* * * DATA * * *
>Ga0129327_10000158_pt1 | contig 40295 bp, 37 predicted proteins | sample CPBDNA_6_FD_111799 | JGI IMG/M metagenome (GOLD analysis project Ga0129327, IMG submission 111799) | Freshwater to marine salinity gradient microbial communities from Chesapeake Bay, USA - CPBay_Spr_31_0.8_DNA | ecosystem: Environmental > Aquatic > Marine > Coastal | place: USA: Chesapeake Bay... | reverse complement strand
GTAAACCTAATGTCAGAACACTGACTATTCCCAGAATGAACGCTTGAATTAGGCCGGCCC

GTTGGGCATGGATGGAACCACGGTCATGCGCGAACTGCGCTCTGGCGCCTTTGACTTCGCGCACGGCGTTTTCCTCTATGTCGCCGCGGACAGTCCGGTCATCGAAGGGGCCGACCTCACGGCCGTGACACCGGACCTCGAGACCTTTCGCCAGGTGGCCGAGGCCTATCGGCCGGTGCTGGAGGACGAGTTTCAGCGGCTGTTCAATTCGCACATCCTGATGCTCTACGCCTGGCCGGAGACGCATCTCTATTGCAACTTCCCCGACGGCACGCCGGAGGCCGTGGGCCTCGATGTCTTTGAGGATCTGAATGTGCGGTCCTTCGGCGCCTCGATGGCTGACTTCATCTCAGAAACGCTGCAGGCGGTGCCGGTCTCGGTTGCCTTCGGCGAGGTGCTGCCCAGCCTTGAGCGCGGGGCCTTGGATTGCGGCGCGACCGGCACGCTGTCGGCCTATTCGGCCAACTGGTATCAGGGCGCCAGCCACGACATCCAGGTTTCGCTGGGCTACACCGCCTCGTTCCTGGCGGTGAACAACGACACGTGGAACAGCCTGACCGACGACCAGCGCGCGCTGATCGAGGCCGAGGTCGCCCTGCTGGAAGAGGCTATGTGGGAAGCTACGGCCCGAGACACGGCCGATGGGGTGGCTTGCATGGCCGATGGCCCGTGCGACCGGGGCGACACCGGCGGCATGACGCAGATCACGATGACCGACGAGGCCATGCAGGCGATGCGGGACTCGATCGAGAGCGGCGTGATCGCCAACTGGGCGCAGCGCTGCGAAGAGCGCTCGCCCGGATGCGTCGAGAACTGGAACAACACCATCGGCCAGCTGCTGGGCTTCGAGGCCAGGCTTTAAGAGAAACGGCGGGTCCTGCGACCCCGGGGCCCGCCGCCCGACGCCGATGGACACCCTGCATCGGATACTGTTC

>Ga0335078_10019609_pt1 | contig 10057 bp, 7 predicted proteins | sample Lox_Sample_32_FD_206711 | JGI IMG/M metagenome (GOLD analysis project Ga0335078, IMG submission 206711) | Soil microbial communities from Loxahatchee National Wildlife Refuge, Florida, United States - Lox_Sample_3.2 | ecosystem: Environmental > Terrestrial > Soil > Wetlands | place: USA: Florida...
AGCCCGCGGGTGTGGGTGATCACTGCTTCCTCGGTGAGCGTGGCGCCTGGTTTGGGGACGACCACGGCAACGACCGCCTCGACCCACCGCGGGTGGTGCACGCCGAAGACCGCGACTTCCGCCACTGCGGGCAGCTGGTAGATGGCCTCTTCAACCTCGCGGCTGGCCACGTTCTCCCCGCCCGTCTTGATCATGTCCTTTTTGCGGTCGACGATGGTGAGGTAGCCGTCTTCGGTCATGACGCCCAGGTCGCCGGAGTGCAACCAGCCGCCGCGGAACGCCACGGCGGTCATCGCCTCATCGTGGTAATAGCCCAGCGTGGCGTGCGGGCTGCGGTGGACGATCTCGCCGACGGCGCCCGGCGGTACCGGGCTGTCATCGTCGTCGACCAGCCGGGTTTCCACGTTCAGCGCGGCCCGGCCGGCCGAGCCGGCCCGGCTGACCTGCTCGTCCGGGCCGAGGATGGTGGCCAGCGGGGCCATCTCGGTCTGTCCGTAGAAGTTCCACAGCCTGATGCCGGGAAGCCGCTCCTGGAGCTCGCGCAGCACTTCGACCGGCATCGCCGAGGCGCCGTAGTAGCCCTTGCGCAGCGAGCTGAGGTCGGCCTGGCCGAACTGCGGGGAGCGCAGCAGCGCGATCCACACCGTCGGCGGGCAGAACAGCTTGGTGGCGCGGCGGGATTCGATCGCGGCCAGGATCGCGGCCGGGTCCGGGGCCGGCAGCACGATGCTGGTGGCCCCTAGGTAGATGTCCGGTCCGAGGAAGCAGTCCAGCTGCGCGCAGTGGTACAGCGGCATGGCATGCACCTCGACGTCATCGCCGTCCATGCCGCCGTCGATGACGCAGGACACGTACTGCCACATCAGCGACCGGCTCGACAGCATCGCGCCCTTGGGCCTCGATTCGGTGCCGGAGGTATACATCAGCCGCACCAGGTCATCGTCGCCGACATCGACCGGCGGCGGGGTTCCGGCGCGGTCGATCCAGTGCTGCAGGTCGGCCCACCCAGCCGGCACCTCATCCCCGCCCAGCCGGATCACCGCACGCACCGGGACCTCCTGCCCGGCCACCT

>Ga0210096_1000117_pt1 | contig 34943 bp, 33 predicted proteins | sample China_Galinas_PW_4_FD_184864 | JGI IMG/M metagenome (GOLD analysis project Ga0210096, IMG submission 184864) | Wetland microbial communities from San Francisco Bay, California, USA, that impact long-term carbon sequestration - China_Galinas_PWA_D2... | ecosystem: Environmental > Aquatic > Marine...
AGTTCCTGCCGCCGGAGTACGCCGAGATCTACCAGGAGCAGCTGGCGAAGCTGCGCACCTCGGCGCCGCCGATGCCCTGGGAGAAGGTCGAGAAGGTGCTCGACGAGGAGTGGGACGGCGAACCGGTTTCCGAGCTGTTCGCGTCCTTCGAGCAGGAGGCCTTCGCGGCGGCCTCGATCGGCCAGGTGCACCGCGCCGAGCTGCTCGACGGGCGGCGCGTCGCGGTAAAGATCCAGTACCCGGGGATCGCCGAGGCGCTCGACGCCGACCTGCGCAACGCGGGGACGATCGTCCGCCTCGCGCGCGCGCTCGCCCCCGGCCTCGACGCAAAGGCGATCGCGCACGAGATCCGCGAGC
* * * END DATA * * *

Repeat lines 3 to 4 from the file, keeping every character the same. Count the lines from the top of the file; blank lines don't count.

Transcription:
GTTGGGCATGGATGGAACCACGGTCATGCGCGAACTGCGCTCTGGCGCCTTTGACTTCGCGCACGGCGTTTTCCTCTATGTCGCCGCGGACAGTCCGGTCATCGAAGGGGCCGACCTCACGGCCGTGACACCGGACCTCGAGACCTTTCGCCAGGTGGCCGAGGCCTATCGGCCGGTGCTGGAGGACGAGTTTCAGCGGCTGTTCAATTCGCACATCCTGATGCTCTACGCCTGGCCGGAGACGCATCTCTATTGCAACTTCCCCGACGGCACGCCGGAGGCCGTGGGCCTCGATGTCTTTGAGGATCTGAATGTGCGGTCCTTCGGCGCCTCGATGGCTGACTTCATCTCAGAAACGCTGCAGGCGGTGCCGGTCTCGGTTGCCTTCGGCGAGGTGCTGCCCAGCCTTGAGCGCGGGGCCTTGGATTGCGGCGCGACCGGCACGCTGTCGGCCTATTCGGCCAACTGGTATCAGGGCGCCAGCCACGACATCCAGGTTTCGCTGGGCTACACCGCCTCGTTCCTGGCGGTGAACAACGACACGTGGAACAGCCTGACCGACGACCAGCGCGCGCTGATCGAGGCCGAGGTCGCCCTGCTGGAAGAGGCTATGTGGGAAGCTACGGCCCGAGACACGGCCGATGGGGTGGCTTGCATGGCCGATGGCCCGTGCGACCGGGGCGACACCGGCGGCATGACGCAGATCACGATGACCGACGAGGCCATGCAGGCGATGCGGGACTCGATCGAGAGCGGCGTGATCGCCAACTGGGCGCAGCGCTGCGAAGAGCGCTCGCCCGGATGCGTCGAGAACTGGAACAACACCATCGGCCAGCTGCTGGGCTTCGAGGCCAGGCTTTAAGAGAAACGGCGGGTCCTGCGACCCCGGGGCCCGCCGCCCGACGCCGATGGACACCCTGCATCGGATACTGTTC

>Ga0335078_10019609_pt1 | contig 10057 bp, 7 predicted proteins | sample Lox_Sample_32_FD_206711 | JGI IMG/M metagenome (GOLD analysis project Ga0335078, IMG submission 206711) | Soil microbial communities from Loxahatchee National Wildlife Refuge, Florida, United States - Lox_Sample_3.2 | ecosystem: Environmental > Terrestrial > Soil > Wetlands | place: USA: Florida...